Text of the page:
A man inside the hall starts to yell: “Thanks Greyhound thanks!!!” The driver screams that if he does that one more time he's not coming on the bus. Dave and I are not allowed to watch our bikes being loaded. It's remains to be seen whether they are actually coming with us.
Finally we're on the bus and leave at 5 o'clock. The bus appeared to have a broken radiator, which caused most of the luggage on board to be damaged by coolant. The luggage of the man who yelled was permanently damaged.
I sit beside a young lady of 22 and have a nice conversation with her and other bus passengers. I tell them how my trip has gone so far. Five and a half hours on a broken down bus. With a woman who was almost arrested because, according to the bus driver she had called him names and that he was aggressive man who secretly drinks…
Despite everything I have seen and heard our trip goes fairly well. We only make one stop in the nine hour trip to catch up on lost time. We arrive at Winnipeg Airport at half an hour past midnight and have had two other drivers in the meantime. The last one is a whole lot friendlier. My luggage is promptly brought to me. When finally everything has been unloaded Dave and I still don't have our bikes.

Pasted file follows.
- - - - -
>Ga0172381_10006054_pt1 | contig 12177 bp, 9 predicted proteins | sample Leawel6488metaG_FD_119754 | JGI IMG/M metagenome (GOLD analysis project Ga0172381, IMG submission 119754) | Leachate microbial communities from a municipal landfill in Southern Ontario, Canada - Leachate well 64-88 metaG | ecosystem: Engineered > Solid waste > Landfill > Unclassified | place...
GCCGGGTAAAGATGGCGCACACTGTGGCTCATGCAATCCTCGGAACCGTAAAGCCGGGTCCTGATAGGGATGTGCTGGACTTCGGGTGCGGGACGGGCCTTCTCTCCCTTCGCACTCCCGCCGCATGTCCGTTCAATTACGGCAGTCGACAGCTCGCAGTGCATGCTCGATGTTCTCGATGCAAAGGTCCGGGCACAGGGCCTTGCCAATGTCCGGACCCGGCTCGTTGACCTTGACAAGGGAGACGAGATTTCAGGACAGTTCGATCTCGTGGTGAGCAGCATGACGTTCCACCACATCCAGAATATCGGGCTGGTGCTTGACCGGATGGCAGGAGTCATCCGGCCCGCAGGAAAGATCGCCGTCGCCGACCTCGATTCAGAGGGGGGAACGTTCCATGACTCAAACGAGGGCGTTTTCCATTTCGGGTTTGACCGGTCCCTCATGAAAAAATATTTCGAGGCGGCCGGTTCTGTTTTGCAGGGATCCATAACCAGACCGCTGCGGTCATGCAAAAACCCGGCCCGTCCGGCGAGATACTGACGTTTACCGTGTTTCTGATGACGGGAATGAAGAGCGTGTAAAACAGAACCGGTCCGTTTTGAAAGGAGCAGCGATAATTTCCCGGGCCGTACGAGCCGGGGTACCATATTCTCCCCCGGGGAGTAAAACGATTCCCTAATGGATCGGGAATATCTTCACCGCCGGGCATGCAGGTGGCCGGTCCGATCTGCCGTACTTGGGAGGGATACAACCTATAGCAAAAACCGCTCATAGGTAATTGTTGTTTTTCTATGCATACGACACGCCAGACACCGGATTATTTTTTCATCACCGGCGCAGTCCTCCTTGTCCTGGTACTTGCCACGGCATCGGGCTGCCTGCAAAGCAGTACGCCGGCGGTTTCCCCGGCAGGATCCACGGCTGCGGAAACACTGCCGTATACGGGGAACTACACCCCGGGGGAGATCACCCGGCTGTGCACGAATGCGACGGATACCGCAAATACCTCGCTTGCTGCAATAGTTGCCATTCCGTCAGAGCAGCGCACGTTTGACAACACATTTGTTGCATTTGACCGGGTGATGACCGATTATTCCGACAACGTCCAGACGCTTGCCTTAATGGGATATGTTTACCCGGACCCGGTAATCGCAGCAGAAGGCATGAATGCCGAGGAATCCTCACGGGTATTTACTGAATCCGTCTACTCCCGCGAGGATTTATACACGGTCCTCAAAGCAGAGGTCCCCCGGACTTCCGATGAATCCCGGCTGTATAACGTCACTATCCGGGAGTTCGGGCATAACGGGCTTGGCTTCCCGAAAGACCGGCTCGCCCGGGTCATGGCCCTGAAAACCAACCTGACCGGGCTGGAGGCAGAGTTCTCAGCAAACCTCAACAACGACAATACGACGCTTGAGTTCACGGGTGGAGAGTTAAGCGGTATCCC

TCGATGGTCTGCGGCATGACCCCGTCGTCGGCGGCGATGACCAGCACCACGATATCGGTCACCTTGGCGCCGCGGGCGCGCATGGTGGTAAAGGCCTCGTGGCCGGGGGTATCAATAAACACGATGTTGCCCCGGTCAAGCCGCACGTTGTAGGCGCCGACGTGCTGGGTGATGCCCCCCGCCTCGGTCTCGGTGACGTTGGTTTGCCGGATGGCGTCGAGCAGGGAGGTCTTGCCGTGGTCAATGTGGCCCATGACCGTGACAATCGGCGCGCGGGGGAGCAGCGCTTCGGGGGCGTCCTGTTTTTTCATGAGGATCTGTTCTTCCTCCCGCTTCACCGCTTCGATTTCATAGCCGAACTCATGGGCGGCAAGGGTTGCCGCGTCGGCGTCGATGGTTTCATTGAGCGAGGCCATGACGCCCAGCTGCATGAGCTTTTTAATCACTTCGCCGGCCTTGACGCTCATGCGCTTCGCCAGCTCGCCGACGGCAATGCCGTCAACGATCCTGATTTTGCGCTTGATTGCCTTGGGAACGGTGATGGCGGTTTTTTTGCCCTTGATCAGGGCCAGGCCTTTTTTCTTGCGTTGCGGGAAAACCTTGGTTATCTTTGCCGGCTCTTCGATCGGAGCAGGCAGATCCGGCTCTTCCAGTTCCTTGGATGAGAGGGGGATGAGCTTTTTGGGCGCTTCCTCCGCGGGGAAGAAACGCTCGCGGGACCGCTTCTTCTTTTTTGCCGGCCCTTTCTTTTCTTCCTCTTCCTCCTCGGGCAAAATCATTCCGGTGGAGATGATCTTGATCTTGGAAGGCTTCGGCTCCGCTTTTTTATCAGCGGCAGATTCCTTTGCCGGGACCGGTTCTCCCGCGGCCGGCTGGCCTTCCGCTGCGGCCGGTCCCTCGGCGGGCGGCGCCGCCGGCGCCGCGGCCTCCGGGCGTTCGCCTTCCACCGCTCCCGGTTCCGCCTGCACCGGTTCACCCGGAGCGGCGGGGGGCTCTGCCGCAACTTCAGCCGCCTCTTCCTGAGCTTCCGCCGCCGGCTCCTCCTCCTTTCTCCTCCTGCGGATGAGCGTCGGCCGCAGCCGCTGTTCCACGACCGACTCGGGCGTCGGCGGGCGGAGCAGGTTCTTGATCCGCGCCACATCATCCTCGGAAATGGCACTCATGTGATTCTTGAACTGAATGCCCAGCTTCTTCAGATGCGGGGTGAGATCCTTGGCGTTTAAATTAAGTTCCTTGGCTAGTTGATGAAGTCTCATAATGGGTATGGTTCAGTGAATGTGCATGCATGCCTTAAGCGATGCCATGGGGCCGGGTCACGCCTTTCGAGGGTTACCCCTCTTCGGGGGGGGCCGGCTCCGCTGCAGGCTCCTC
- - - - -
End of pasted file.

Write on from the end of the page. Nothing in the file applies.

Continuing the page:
The bikes are the bus trailer which just took off again. Thankfully the personnel here assist us really well. When we get to the trailer we see to our horror that the bikes have just been thrown on top of the other luggage. Dave gets really mad when he sees this and I have to say it's understandable.
All in all when we put our bikes together everything seems okay. Everyone had to leave the bus at this stop and we receive a lot of attention. When Dave is finished putting his bike back together he's left with a couple of nuts and bolts. That is not a good Dave! Before we leave we speak to several passengers and personnel of Greyhound. One of the passengers named Eric lets me know that his mother died of cancer. He is clearly emotional and thinks it's wonderful what we are doing. He gives each of us $20 but comes back a minute later with another $100 for each of us, which he just got at the bank machine. We refuse to take it of course, but he says: “Will you please accept this. I was unable to support my mother. I have a good job now and I can afford to give you this donation. I want you guys to continue with this, please.”
This is really something special. This big guy is standing here with tears in his eyes so grateful that we except his donation. It has a special effect on people around us and everybody wishes of us good luck.
A little later everyone watches as we bike into the night. It is really strange to be biking through Winnipeg at 2:00 am and not seeing anyone. Dave and I go to a motel where, unfortunately, they are not willing to negotiate the price for a room, but I'm so tired that I'm okay with it. The room is reasonably big and clean. Quickly I go to bed.
Han Schomakers, editor
Translation by Sytske van der Veen